7 EXAMPLE 10 A supported silver chlorobromide gelatine emulsion layer of medium sensitivity intended for photographic papers, containing 12 mg. of bis-(3-omega-sulfo-propylbenzthiazole)-pentamethine cyanine shows a sensitization with a maximum at 708 mp. and a sensitivity of 15 steps when it is exposed in a sensitometer behind a red separation wedge and processed according to common practice. On adding 200 mg. of sodium 2 mercapto-naphtho- 1',8:4,6-oxazine-3'-sulfonate to a portion of the above emulsion and identical processing, the sensitivity increases to 19 steps, i.e. by about 2 /2 times.
EXAMPLE 11 A supported silver chlorobromide gelatine emulsion layer containing a cyan color coupler, wetting agents and hardening agents as described in Example 1 and 10 mg. of 3-ethyl benzoxazole-3-ethyl-benzthiazole pentamethine cyanine iodide shows a sensitization maximum at 667 mg.
The unstabilized emulsion yields after usual exposure in a sensitometer behind a stepped wedge and processing with a color-forming developer, for instance of the primary aromatic amine type, a wedge image with 17 /2 steps. On adding 200 mg. of sodium-Z-mercapto-7-chlorobenzoxazole-S-sulfonate to another portion of the emulsion which is otherwise identical and with identical processing a wedge image with 23 steps is produced, that is to say, an increase in speed by about 4 times.
EXAMPLE 12 An emulsion sensitized as in Example 1 and provided with the other additives is brought to a sensitivity 4 times higher on addition of 180 mg. of 1-methyl-2-mercapto-5- ethylsulfone benzimidazole. Approximately the same increase is achieved on adding 100 mg. of 2-mercapto-5- phenyl benzoxazole or 45 mg. of 1-phenyl-2-mercapto tetrazole or 60 mg. of 1-methyl-2-mercapto-S-trifluoromethyl benzimidazole.
EXAMPLE 13 6 mg. of bis(3-ethyl-6-methoxybenzthiazole)-pentamethine cyanine ethyl sulfate are added with the previously described additives to 1 kg. of a silver chlorobromide emulsion. The above emulsion is then coated onto a paper support and dried. The sensitivity of the emulsion is increased by 2 /2 times by addition of 90 mg. of 2-mercapto- -(p-chlorophenylaminosulfone)-benzthiazo1e.
EXAMPLE 14 A supported silver chloride gelatine emulsion layer of medium sensitivity, containing the usual wetting agents and hardening agents as described in Example 1 and also containing 3 mg. of bis-(3-ethyl-5,6-benzobenzthiazole)- pentamethine cyanine bromide is exposed behind a stepped wedge in an ordinary sensitometer. The resulting image obtained upon usual processing shows a red sensitivity of 14 steps. An otherwise identical emulsion which however additionally contains 120 mg. of 2-mercapto-5-(p-chlorophenyl aminosulfone)-benzthiazole shows after identical processing an increased sensitivity of 22 /2 steps, i.e. by about 7 times.
EXAMPLE 15 A supported silver chlorobromide gelatine emulsion layer which contains 6 g. of bis-(3-ethyl benzthiazole)- pentamethine perchlorate and 10 g. of sodium-l-hydroxy- Z-(carboxy stearyl-amido)-napthalene-4-sulfonate per kg. emulsion is exposed behind a stepped wedge in an ordinary sensitometer. The resulting image obtained upon usual processing shows a sensitivity of 16 steps behind a red filter.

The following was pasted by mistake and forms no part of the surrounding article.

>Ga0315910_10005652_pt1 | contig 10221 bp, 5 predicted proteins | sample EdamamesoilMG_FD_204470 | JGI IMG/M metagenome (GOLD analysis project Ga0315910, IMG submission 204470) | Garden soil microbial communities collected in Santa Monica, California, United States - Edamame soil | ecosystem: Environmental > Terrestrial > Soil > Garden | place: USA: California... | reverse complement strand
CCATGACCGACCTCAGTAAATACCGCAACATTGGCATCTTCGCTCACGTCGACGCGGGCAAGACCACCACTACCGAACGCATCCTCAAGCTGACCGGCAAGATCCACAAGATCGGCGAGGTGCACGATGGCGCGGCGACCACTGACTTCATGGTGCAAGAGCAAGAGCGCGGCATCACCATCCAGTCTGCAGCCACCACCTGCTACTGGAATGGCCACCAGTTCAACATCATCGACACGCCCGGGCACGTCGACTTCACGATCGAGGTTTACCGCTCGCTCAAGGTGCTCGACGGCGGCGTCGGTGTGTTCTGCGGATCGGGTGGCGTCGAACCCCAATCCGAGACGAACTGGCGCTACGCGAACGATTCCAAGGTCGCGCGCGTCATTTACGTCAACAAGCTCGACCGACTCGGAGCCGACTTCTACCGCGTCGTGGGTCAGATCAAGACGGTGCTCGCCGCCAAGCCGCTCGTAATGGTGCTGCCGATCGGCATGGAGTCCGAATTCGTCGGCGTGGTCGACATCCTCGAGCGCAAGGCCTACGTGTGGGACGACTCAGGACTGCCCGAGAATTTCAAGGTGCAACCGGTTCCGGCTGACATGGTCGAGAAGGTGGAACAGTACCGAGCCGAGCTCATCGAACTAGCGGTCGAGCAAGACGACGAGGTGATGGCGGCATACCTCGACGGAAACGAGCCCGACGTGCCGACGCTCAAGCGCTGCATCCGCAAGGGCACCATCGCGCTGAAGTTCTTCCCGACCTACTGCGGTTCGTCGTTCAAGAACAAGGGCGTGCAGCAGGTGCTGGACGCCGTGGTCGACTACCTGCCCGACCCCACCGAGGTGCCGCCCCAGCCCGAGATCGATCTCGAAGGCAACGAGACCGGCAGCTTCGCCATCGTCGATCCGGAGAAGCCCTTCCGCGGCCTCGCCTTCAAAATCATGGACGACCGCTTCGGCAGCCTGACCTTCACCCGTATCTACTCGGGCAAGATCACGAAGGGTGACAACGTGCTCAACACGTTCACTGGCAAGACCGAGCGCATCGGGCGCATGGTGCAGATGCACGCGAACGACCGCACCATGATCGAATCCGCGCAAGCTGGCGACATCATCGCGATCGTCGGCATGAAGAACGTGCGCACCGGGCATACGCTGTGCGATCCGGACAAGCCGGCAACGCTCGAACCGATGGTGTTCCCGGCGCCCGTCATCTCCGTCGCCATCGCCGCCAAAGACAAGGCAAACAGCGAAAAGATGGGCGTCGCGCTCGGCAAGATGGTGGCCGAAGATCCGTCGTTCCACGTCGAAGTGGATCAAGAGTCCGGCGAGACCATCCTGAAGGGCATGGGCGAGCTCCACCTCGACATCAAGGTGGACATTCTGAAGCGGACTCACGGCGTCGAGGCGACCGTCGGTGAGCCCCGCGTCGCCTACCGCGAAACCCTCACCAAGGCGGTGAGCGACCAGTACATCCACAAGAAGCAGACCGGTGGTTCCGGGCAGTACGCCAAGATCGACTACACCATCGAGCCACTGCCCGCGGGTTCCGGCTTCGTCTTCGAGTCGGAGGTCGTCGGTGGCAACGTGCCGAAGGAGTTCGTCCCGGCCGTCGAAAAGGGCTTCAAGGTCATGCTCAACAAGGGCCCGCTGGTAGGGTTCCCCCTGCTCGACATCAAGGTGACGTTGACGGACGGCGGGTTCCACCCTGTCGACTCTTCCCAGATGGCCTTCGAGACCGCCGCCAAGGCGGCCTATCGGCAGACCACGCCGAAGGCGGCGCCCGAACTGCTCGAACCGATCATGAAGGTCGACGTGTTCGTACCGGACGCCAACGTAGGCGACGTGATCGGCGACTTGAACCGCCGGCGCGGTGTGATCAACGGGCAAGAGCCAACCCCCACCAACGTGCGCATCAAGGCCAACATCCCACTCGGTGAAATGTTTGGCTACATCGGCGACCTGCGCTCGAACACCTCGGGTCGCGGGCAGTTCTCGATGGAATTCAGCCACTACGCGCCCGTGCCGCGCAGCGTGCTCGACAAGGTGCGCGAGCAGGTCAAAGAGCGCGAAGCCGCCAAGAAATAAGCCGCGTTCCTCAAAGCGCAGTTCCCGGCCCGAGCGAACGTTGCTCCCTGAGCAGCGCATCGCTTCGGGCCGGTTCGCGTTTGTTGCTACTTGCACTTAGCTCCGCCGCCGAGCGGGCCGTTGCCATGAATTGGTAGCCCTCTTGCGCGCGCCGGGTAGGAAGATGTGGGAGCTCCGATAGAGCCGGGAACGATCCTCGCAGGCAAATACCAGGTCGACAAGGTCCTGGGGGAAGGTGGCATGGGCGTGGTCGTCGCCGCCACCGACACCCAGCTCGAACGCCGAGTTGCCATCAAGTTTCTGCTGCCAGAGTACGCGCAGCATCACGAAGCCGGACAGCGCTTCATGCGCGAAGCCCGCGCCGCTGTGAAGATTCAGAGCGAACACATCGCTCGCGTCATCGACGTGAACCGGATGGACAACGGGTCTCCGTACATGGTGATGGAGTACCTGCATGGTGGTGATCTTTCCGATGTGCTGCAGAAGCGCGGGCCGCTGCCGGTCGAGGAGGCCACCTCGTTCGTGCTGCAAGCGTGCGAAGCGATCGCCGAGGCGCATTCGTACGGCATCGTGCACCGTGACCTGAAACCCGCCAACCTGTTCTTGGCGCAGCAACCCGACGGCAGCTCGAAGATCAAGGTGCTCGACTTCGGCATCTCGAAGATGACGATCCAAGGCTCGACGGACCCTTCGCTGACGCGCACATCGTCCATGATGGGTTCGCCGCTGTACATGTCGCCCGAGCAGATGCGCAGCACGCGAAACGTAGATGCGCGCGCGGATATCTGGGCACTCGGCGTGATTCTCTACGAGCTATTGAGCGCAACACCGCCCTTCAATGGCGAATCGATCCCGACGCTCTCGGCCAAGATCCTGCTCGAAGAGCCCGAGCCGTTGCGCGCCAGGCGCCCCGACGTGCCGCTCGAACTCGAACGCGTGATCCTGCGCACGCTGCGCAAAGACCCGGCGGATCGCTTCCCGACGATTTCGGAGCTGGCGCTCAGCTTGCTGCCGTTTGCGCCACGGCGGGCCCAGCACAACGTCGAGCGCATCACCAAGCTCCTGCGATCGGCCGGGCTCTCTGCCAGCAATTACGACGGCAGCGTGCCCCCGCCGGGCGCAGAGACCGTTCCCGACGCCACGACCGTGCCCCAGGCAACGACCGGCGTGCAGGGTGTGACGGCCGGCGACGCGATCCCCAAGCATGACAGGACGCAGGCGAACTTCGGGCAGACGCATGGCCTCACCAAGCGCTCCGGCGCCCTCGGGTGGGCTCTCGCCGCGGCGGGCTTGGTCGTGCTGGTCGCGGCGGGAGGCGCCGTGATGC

An otherwise identical emulsion which however additionally contains 250 mg. of 2-mercapto-thiodiazole thione-(S)-4-(phenyl-4-carboxylic acid), shows after identical processing an increased sensitivity of about double its original value, and simultaneously the color fogging is strongly reduced.
Heterocyclic mercapto compounds which can be used in accordance with the invention are described, for example, in the handbook Photographic Chemistry by P. Glafkides vol. 1, pages 374-380, published by Fountain Press, London 195 8.
1. A light-sensitive silver halide emulsion optically sensitized by a sensitizing amount of a pentamethine cyanine or heptamethine cyanine dye containing a thiazole, selenazole, imidazole, or oxazole ring, the emulsion also containing a supersensitizing amount of a mercapto-substituted oxazine, oxazole, thiazole, thiodiazole, imidazole, or tetrazole, the mercapto-substituted compound further containing at least one electronegative substituent of the group consisting of halogen, trifiuoromethyl, sulfo, SO R where R is lower alkyl or aryl, sulfonamide, earboxyl, phenyl and a fused benzene ring.
2. The combination of claim 1 in which the mercaptosubstituted material has a Z-mercaptooxazole or thiazole structure.
3. The combination of claim 1 wherein the dye ring is substituted by alkyl containing up to 5 carbon atoms, phenyl or alkoxy having up to 5 carbon atoms.
4. The combination of claim 1 wherein the electronegative substituent is a water solubilizing sulfo, carboxyl or sulfonamide group.
5. The combination of claim 1 wherein the dye is present in an amount from about 3 to 20 mg. per liter emulsion and the heterocyclic mercapto compound is present in an amount between 60 and 200 mg. per liter emulsion.
6. The combination of claim 1 in which the emulsion contains to 250 mg. of the heterocyclic mercapto compound per liter.
7. The combination of claim 1 in which the optical sensitizing dye is a pentamethine cyanine dye.
8. The combination of claim 1 in which the optical sensitizing dye is a heptamethine cyanine dye.
References Cited UNITED STATES PATENTS 2,177,635 10/ 1939 Carroll etal 96-107 2,546,642 3/1951 Koerber et a1. 96104 2,734,900 2/ 1956 Haseltine 96106 3,266,897 8/ 1966 Kennard et al 96-109 3,305,362 2/1967 Riester et a1 96109 2,824,001 2/ 1958 Allen et a1. 96106 1. TRAVIS BROWN, Primary Examiner US. Cl. X.R. 96107, 109